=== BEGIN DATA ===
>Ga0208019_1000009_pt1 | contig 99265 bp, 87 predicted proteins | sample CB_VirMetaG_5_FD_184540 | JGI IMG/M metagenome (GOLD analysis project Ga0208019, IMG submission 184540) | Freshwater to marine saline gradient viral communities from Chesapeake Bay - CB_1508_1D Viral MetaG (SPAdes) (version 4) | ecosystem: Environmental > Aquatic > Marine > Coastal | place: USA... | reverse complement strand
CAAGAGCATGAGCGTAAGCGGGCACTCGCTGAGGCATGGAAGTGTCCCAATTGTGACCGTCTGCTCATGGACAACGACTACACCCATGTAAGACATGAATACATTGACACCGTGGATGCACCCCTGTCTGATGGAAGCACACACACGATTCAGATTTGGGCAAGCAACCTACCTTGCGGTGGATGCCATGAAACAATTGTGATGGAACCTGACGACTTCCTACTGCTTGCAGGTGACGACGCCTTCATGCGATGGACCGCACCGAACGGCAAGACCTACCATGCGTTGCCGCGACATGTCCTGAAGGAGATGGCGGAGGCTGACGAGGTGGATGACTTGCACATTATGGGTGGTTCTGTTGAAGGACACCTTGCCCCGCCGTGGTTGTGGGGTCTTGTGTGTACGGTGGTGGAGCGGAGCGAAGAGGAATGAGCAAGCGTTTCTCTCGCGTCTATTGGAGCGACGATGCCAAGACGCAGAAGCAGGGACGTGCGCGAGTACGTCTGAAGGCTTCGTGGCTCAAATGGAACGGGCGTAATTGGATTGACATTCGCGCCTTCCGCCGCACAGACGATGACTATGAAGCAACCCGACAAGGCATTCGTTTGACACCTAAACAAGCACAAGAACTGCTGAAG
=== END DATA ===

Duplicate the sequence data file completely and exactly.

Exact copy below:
>Ga0208019_1000009_pt1 | contig 99265 bp, 87 predicted proteins | sample CB_VirMetaG_5_FD_184540 | JGI IMG/M metagenome (GOLD analysis project Ga0208019, IMG submission 184540) | Freshwater to marine saline gradient viral communities from Chesapeake Bay - CB_1508_1D Viral MetaG (SPAdes) (version 4) | ecosystem: Environmental > Aquatic > Marine > Coastal | place: USA... | reverse complement strand
CAAGAGCATGAGCGTAAGCGGGCACTCGCTGAGGCATGGAAGTGTCCCAATTGTGACCGTCTGCTCATGGACAACGACTACACCCATGTAAGACATGAATACATTGACACCGTGGATGCACCCCTGTCTGATGGAAGCACACACACGATTCAGATTTGGGCAAGCAACCTACCTTGCGGTGGATGCCATGAAACAATTGTGATGGAACCTGACGACTTCCTACTGCTTGCAGGTGACGACGCCTTCATGCGATGGACCGCACCGAACGGCAAGACCTACCATGCGTTGCCGCGACATGTCCTGAAGGAGATGGCGGAGGCTGACGAGGTGGATGACTTGCACATTATGGGTGGTTCTGTTGAAGGACACCTTGCCCCGCCGTGGTTGTGGGGTCTTGTGTGTACGGTGGTGGAGCGGAGCGAAGAGGAATGAGCAAGCGTTTCTCTCGCGTCTATTGGAGCGACGATGCCAAGACGCAGAAGCAGGGACGTGCGCGAGTACGTCTGAAGGCTTCGTGGCTCAAATGGAACGGGCGTAATTGGATTGACATTCGCGCCTTCCGCCGCACAGACGATGACTATGAAGCAACCCGACAAGGCATTCGTTTGACACCTAAACAAGCACAAGAACTGCTGAAG